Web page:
Robotron: 2084 is the greatest golden age arcade game ever made — not Donkey Kong — and arguably the hardest. Eugene Jarvis’ post-apocalyptic phantasmagoria of neon bullets will back down even the most seasoned player, the procedurally generated waves and hard-line focus on twitch reactions stamping out anyone who isn’t up to the task.
While the later waves can seem like an unreachable goal on one quarter, considering how few lives you start with and how the difficulty curve mirrors K2’s incline, there is an invaluable exploit that allows the player to easily obtain extra lives: the Mikey trick.
In the world of Robotron: 2084 there are three humans (Daddy, Mommy, and Mikey) that you can save for extra points. Accrue enough and you’ll be granted an extra life. This is harder than it sounds. The entire time you’re attempting to save the humans, robotic horrors are ruthlessly chasing you. The Mikey trick is an in-game glitch that allows you to outrun all the enemies and grab every human with relative leisure, and it works as follows:
Starting at Wave 5, every 20 waves is both a “Brain wave” and a “Mikey wave.” A “Brain wave” is a specific level that predominantly features a slew of the Brain enemy. A “Mikey wave” means that there is only one small, red-shirted human, Mikey, in the wave. Due to a programming error, the Brains will target a specific human (and in the case of these waves, Mikey) upon the start of each wave before converting the rest into mindless progs. This Brain glitch can be used to your advantage every fifth wave if you can locate and protect the first human targeted for termination with mixed success, but the Mikey trick further builds upon this concept, bringing forth the programming hierarchy of what the brain’s preferred target is and allowing you to abuse who they focus on first.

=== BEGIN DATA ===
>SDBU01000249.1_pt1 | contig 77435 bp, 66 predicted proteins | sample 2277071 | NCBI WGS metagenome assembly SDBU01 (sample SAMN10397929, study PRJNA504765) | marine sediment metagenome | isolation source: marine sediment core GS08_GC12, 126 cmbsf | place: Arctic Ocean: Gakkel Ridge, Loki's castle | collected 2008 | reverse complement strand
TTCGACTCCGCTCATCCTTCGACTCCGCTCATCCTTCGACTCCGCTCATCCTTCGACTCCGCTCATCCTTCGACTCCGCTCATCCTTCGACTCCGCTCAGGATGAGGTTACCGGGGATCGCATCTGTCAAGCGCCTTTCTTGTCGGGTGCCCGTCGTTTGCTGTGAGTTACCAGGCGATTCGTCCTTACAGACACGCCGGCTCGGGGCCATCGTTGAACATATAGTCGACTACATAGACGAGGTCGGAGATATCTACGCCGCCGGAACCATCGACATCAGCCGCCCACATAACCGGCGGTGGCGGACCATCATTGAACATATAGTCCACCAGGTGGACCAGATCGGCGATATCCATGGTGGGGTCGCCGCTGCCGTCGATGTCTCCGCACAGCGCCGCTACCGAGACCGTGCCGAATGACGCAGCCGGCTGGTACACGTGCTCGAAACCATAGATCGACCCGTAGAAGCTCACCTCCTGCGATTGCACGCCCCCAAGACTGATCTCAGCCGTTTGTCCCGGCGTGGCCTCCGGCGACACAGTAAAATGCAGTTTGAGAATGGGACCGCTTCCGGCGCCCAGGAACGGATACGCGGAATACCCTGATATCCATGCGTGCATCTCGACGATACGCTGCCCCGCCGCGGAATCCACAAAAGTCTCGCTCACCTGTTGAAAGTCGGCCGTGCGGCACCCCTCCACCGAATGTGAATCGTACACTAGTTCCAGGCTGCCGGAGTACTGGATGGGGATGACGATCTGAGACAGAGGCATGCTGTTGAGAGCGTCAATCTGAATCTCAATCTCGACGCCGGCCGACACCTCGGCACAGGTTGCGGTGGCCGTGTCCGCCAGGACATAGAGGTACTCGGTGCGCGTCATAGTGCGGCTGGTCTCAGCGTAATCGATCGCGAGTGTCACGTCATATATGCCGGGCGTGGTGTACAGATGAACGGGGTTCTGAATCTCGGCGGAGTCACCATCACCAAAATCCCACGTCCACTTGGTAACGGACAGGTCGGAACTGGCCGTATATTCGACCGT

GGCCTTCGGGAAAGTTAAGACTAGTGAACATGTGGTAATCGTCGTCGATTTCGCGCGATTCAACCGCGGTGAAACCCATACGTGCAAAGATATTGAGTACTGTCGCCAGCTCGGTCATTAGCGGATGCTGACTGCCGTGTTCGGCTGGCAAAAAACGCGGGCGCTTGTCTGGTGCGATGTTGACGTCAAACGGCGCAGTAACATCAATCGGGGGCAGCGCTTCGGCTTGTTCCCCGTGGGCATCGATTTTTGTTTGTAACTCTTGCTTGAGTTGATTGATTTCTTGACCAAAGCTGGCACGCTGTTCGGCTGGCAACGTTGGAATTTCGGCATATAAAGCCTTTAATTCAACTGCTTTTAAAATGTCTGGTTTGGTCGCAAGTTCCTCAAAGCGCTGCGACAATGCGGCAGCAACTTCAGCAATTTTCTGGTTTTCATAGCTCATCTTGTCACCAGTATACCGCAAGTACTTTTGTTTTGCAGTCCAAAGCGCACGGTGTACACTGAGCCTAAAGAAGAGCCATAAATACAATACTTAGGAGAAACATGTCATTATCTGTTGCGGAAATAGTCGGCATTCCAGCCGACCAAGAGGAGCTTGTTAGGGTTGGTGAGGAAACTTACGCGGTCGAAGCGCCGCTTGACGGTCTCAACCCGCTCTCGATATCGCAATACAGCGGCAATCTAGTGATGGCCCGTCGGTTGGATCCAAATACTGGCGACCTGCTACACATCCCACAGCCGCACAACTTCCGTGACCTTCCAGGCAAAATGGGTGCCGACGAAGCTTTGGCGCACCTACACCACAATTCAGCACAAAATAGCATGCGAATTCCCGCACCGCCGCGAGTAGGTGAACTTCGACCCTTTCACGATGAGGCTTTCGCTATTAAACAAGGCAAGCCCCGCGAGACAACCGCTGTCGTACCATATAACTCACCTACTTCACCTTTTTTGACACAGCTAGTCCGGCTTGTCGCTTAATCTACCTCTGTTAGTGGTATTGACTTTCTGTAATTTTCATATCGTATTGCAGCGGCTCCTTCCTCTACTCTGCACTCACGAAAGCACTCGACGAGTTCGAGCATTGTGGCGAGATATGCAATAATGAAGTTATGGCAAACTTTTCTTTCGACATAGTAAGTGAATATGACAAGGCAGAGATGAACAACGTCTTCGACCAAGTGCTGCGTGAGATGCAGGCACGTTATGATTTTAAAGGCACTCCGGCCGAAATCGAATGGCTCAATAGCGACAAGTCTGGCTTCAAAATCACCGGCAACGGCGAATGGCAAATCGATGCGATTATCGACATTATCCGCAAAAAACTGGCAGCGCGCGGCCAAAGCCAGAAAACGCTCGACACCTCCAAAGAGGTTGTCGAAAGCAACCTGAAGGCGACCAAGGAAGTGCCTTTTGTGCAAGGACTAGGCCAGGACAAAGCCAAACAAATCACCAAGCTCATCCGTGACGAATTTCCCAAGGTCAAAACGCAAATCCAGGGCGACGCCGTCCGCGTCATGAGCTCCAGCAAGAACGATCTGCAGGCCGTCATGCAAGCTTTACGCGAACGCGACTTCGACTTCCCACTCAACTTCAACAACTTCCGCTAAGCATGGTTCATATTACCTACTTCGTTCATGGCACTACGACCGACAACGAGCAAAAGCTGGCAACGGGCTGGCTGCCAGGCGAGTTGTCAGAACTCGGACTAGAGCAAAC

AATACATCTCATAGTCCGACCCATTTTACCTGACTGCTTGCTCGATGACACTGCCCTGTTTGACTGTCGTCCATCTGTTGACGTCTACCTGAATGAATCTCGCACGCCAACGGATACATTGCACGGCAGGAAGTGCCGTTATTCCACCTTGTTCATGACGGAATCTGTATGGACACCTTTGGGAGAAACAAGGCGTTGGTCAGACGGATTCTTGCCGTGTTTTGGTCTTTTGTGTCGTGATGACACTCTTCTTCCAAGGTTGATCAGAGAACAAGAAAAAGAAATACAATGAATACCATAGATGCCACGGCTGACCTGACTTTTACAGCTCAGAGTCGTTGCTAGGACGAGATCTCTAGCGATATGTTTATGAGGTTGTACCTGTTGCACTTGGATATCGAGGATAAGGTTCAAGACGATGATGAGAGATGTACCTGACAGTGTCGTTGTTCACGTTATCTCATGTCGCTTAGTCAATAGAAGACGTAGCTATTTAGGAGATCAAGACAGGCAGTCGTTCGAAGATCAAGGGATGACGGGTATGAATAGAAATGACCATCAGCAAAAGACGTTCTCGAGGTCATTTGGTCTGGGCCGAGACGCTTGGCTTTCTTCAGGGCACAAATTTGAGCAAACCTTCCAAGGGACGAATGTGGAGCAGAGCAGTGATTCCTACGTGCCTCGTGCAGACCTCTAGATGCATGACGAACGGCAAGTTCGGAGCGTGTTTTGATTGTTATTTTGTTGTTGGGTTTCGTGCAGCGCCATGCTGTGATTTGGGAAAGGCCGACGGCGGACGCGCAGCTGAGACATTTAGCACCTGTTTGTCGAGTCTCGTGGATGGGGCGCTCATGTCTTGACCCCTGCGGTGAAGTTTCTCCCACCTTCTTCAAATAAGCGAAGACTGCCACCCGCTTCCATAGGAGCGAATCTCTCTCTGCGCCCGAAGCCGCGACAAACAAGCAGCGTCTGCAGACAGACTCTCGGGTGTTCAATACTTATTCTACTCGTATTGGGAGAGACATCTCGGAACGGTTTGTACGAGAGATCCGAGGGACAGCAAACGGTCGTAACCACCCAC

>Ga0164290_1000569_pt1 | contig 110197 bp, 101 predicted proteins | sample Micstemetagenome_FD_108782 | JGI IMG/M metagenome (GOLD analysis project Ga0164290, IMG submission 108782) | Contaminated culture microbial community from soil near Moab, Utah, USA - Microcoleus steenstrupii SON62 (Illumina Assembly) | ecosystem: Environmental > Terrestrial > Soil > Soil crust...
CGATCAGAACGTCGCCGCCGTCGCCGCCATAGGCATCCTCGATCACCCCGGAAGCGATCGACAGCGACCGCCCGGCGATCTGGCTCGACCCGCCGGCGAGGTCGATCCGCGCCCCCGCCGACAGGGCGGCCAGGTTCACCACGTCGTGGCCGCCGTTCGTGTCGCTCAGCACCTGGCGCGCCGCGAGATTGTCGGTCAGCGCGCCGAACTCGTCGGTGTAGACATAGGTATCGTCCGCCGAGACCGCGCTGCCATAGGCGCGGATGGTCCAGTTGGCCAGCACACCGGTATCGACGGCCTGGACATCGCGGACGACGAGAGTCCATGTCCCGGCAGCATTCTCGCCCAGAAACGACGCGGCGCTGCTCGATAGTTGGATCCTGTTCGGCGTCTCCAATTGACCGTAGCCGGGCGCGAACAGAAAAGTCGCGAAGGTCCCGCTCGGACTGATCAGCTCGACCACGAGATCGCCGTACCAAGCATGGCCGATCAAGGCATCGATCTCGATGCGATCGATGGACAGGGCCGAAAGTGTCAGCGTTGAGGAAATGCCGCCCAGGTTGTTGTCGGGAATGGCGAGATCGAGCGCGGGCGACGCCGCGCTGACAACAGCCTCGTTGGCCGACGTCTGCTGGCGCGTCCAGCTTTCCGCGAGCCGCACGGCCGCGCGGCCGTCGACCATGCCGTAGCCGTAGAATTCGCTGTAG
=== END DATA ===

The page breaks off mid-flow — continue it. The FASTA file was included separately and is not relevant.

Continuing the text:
The humans in a “Mikey wave” are composed of a large number of Mommies and a single Mikey. The brain’s targeting hierarchy will target the lone Mikey 95% of the time while ignoring the rest of the wandering Mommies, allowing the player to mow down the mindless Brains until there’s only one regular, less threatening enemy left while they collect all the humans and wrack up extra lives, allowing a degree of relief on more difficult waves to come.
Robotron: 2084 is remembered as much for its difficulty as it is for its innovation, and while the Mikey trick won’t turn the game into a cake walk, it can certainly provide some much-needed cushioning. If you’re more of a visual learner, check out the video below that showcases the Mikey wave in action.